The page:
Call it the Slumdog Millionaire effect. Sooner or later, any writer who attempts to create fiction from the lives of India’s dispossessed will be accused of ‘poverty tourism’. In Between the Assassinations, Aravind Adiga anticipates the charge, linking a dozen or so short stories with extracts from a guidebook to the fictional south-western town of Kittur. More than just a convenient framing device, this bogus Baedeker serves as a reminder that, when it comes to understanding the lives of the poor, tourism is the only option.
Adiga’s Booker Prize-winning first novel, The White Tiger, portrayed the irresistible rise of Balram Halwai, village boy made good, triumphant example of the new India’s social mobility, psychopath and murderer. None of the characters in Between the Assassinations quite has Balram’s unquenchable will to power; they tend to be a little more bruised and battered. Yet if the new book does not share its predecessor’s feverish intensity, it makes up for it in breadth of focus.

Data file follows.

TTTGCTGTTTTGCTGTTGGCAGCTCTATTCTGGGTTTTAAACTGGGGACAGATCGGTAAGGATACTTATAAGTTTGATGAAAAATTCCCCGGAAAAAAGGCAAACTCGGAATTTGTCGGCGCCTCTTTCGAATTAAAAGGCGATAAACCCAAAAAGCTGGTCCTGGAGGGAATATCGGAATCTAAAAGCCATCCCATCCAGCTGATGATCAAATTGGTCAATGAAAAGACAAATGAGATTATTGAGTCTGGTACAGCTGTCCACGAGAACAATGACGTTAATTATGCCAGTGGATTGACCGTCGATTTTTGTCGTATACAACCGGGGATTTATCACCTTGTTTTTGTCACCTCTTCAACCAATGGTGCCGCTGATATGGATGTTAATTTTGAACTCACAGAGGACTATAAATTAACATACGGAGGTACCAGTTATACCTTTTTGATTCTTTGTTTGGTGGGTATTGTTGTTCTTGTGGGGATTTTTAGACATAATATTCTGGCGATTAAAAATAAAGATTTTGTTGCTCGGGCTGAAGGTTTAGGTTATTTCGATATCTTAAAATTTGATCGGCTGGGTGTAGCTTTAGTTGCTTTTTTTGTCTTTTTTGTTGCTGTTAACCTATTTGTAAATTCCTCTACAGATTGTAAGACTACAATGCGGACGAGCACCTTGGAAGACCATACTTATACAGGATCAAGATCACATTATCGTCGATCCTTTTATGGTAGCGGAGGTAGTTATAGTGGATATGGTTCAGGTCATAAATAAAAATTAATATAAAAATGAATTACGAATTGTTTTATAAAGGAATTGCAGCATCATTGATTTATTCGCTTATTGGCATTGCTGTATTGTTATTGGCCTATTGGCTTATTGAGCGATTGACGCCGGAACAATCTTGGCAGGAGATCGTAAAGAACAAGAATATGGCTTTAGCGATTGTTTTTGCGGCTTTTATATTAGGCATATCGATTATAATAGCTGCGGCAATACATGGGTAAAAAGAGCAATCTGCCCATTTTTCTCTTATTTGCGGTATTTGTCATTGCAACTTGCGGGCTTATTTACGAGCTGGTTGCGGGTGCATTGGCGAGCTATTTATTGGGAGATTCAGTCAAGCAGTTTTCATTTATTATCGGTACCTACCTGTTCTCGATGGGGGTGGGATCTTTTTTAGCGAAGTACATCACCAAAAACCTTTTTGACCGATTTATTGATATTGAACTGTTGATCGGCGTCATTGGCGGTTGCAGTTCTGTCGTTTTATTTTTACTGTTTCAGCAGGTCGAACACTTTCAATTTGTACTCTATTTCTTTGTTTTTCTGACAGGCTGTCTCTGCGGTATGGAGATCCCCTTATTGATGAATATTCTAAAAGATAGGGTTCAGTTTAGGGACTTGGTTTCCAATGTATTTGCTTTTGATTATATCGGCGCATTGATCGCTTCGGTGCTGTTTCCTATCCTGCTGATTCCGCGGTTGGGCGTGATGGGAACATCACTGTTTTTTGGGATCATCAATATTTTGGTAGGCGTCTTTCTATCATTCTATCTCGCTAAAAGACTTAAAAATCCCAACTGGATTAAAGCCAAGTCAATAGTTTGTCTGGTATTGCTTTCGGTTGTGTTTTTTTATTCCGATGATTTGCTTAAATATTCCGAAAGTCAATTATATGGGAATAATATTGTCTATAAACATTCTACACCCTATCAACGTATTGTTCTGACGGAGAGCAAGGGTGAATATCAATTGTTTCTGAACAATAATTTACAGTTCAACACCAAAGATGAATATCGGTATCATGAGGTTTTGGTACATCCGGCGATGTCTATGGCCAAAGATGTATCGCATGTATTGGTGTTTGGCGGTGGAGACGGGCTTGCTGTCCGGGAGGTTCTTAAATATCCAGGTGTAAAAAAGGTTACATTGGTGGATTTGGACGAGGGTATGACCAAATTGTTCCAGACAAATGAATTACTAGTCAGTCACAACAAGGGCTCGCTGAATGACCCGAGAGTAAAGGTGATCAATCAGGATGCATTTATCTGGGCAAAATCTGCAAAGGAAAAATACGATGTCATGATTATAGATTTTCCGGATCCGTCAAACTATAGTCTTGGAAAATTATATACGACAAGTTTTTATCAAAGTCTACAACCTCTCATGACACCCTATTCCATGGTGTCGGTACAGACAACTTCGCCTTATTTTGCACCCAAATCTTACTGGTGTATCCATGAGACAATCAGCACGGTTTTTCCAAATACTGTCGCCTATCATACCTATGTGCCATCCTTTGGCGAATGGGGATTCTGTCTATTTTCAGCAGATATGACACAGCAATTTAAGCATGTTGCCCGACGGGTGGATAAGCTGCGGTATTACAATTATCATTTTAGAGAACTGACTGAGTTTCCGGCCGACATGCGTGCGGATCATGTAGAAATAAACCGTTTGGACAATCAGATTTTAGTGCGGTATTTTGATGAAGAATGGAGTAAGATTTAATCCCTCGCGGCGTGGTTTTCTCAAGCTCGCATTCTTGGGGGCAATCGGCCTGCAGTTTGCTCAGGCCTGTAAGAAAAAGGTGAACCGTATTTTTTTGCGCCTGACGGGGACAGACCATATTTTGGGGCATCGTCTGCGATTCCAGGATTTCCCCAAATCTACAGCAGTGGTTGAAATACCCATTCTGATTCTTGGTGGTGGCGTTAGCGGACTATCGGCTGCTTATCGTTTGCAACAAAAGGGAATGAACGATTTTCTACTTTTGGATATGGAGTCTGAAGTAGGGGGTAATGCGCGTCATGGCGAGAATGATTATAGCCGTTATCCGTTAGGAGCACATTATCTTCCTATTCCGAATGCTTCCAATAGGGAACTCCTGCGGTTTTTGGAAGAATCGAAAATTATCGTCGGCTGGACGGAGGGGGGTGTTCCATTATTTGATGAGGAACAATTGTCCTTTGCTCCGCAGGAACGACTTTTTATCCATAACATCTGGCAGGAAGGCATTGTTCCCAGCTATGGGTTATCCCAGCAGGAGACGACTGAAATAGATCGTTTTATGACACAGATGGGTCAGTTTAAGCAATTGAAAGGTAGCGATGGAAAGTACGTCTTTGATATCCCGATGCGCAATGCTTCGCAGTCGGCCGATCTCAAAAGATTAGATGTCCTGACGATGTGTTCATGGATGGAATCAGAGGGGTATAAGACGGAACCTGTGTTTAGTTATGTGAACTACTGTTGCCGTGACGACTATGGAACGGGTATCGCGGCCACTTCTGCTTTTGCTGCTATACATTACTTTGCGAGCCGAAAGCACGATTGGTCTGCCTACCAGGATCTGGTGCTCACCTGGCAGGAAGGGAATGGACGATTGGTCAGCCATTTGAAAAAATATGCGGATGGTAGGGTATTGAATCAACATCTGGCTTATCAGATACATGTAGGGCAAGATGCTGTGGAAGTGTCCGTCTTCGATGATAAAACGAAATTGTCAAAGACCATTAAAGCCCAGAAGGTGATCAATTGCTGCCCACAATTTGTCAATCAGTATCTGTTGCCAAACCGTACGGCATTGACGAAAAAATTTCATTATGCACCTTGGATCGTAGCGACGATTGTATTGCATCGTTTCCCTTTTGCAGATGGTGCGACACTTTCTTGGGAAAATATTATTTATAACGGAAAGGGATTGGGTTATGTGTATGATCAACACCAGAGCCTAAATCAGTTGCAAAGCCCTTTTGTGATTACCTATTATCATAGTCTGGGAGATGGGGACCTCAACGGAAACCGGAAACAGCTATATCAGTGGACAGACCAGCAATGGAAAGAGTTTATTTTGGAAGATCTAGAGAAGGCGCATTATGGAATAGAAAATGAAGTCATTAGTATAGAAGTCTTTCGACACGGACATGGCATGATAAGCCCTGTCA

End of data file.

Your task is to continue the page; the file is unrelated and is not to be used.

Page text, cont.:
From the railway station to a building site, the Catholic boys’ school to the market by the water, the writer swoops around Kittur as if playing with Google Earth. All human life is here. A Tamil labourer forces his children to buy him drugs. The middle-class son of